The idea of having a considerably sized* wild canid roaming around suburban areas is undoubtedly going to make some people uncomfortable, but at the moment there doesn't seem to be much to be concerned about. Well, in New England at least, California has 111 attacks on record (vs. 7 for New England) including one fatality (Timm and Baker 2007). These attacks are the result of habituation caused by increased coyote presence in the area and human activities towards them, such as intentional feeding (Timm and Baker 2007). Domestic dogs are of course responsible for far more fatalities (4 in California from 95/96, see footnotes) and attacks, but we should still try and prevent this sort of situation developing in New England. Much larger coyotes with tendencies to prey on larger animals could be trouble...

*The coyotes that I've seen didn't seem to be much smaller than a greyhound, but the average weights in RI are 16.6 kg (36.5 lbs) M and 15.3 kg (33.6 lbs) F (Way 2007). The record was a 21.1 kg (47 lbs) female (Way 2007). Unexpectedly seeing a canid at night undoubtedly makes them seem much larger.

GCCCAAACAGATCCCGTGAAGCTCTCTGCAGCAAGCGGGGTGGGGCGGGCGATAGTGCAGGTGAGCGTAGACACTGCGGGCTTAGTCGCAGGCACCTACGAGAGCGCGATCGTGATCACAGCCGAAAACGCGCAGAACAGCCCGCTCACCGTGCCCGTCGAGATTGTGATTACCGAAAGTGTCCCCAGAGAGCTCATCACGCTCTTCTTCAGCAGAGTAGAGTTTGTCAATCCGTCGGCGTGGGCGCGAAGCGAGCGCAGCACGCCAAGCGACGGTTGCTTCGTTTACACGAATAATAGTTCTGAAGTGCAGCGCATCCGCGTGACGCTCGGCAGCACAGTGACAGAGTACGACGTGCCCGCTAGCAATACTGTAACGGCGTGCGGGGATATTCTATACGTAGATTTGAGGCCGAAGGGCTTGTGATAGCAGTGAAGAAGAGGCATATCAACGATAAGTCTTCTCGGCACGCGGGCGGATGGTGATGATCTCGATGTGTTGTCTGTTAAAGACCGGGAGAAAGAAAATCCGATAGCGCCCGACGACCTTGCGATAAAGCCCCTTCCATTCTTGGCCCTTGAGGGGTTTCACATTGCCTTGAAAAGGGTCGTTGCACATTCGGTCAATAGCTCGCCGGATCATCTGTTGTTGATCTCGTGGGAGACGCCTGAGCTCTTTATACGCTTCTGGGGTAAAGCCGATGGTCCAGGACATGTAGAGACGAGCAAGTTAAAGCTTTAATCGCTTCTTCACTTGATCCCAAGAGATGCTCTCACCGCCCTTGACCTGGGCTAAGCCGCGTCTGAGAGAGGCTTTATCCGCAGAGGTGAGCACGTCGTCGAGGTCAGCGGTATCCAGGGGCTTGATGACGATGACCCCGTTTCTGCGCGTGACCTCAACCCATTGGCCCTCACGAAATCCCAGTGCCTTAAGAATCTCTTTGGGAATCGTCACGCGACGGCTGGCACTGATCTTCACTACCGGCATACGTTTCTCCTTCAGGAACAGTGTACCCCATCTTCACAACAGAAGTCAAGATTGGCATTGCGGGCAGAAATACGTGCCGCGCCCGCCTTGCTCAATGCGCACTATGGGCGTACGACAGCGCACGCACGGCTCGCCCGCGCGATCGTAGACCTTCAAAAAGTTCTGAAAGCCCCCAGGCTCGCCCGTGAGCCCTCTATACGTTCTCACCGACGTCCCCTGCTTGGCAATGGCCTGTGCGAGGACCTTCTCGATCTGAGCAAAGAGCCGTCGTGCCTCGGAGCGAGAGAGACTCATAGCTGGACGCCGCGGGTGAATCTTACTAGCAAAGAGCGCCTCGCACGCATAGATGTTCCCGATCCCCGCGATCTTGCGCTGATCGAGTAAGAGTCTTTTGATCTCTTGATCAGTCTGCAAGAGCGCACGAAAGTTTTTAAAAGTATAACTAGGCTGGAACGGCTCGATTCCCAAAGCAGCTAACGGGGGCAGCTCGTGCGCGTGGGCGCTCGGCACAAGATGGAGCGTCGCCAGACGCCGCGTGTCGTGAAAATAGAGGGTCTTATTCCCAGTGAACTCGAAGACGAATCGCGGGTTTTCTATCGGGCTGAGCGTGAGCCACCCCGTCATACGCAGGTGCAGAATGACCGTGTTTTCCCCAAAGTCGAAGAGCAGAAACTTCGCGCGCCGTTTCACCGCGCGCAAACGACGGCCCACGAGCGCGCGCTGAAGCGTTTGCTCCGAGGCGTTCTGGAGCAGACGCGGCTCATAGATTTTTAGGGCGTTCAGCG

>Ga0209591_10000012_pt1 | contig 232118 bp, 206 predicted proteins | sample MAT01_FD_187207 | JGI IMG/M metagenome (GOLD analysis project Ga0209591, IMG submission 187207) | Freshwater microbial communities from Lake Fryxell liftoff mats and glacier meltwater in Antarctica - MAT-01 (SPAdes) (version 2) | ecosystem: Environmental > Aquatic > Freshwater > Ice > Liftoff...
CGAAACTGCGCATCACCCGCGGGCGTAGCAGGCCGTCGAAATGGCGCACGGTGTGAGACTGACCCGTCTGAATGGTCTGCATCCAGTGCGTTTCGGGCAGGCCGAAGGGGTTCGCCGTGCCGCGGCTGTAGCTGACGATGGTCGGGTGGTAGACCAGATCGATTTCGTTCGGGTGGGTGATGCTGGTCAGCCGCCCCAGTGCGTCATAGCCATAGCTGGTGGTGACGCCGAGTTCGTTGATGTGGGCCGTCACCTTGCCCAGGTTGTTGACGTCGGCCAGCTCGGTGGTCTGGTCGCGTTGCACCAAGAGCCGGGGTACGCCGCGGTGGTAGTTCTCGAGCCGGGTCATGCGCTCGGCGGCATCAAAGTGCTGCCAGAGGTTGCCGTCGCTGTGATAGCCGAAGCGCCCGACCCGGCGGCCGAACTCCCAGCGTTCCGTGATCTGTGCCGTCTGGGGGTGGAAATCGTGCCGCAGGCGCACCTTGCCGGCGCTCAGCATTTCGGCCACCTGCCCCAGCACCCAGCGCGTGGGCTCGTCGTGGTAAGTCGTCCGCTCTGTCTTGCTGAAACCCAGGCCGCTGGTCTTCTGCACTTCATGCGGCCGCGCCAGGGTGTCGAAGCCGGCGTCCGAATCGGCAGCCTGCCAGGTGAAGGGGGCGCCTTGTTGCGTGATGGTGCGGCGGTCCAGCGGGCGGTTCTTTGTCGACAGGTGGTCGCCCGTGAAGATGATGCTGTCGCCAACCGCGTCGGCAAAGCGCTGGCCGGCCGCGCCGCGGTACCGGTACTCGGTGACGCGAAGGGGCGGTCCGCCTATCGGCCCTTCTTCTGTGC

I'll have to see if I can manage to get a picture of one of these canids, geez has my summer disappeared.


Larivière, S., and M. Crête. 1993. The size of eastern coyotes (Canis latrans): A comment. Journal of Mammalogy 74 (4):1072–1074.

Murray, D. L. and Waits, L. P. 2007. Taxonomic status and conservation strategy of the endangered red wolf: a response to Kyle et al. (2006). Conserv. Genet. 8, pp. 1483–1485

Peterson, Rolf O. and Thurber, Joanne M. 1993. The size of eastern coyotes: A rebuttal. Journal of Mammalogy 74 (4): 1075-1076

Thurber, Joanne M. and Peterson, Rolf O. 1991. Changes in Body Size Associated with Range Expansion in the Coyote (Canis latrans). Journal of Mammalogy, 72 (4) pp. 750-755

Timm, Robert M. and Baker, Rex O. 2007. A History of Urban Coyote Problems. Proceedings of the Wildlife Damage Management Conference, Available

Way, Jonathan G. 2007. A Comparison of Body Mass of Canis latrans (Coyotes) Between Eastern and Western North America. Northeastern Naturalist. 14 (1) pp. 111- 124.

Way, Jonathan G. and Proietto, Robert L. 2005. Record Size Female Coyote, Canis latrans. The Canadian Field-Naturalist v. 119, pp. 139-140

Zrzavy, Jan and Ricankova, Vera. 2004. Phylogeny of Recent Canidae (Mammalia, Carnivora): relative reliability and utility of morphological and molecular datasets. Zoologica Scripta, 33 (4), pp. 311–333